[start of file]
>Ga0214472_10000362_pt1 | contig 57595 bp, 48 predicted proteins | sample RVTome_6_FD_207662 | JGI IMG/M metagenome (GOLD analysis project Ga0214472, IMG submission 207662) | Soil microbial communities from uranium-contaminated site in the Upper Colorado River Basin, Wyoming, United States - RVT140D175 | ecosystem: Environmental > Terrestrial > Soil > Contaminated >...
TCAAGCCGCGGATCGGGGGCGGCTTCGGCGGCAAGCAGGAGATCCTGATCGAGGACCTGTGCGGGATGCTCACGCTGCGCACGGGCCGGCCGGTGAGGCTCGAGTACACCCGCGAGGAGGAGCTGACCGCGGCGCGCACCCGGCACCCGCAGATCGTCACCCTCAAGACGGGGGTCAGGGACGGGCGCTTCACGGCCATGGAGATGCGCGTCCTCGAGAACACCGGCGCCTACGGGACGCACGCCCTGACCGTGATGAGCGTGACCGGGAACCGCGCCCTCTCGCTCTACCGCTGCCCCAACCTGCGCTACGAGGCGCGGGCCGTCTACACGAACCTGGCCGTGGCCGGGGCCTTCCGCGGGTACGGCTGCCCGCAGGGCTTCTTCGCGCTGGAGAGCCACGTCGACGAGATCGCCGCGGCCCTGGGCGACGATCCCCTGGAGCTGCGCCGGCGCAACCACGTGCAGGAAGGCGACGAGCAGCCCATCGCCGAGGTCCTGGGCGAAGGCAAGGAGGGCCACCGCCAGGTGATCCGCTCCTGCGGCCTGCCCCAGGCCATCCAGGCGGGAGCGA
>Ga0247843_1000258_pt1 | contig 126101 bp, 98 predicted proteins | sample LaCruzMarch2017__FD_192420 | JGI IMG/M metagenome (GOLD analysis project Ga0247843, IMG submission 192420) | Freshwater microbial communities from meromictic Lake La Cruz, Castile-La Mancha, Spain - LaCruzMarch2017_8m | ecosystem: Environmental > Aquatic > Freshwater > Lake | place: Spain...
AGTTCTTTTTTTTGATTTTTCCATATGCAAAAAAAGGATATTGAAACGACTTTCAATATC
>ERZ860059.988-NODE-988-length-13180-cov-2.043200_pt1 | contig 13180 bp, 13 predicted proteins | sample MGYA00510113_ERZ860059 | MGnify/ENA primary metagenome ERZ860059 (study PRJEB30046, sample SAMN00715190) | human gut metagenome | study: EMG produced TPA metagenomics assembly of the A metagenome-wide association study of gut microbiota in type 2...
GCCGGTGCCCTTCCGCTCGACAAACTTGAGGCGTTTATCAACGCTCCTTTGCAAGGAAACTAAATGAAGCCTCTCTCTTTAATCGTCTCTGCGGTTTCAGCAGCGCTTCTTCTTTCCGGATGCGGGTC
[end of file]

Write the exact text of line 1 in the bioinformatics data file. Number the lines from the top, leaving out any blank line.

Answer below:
>Ga0214472_10000362_pt1 | contig 57595 bp, 48 predicted proteins | sample RVTome_6_FD_207662 | JGI IMG/M metagenome (GOLD analysis project Ga0214472, IMG submission 207662) | Soil microbial communities from uranium-contaminated site in the Upper Colorado River Basin, Wyoming, United States - RVT140D175 | ecosystem: Environmental > Terrestrial > Soil > Contaminated >...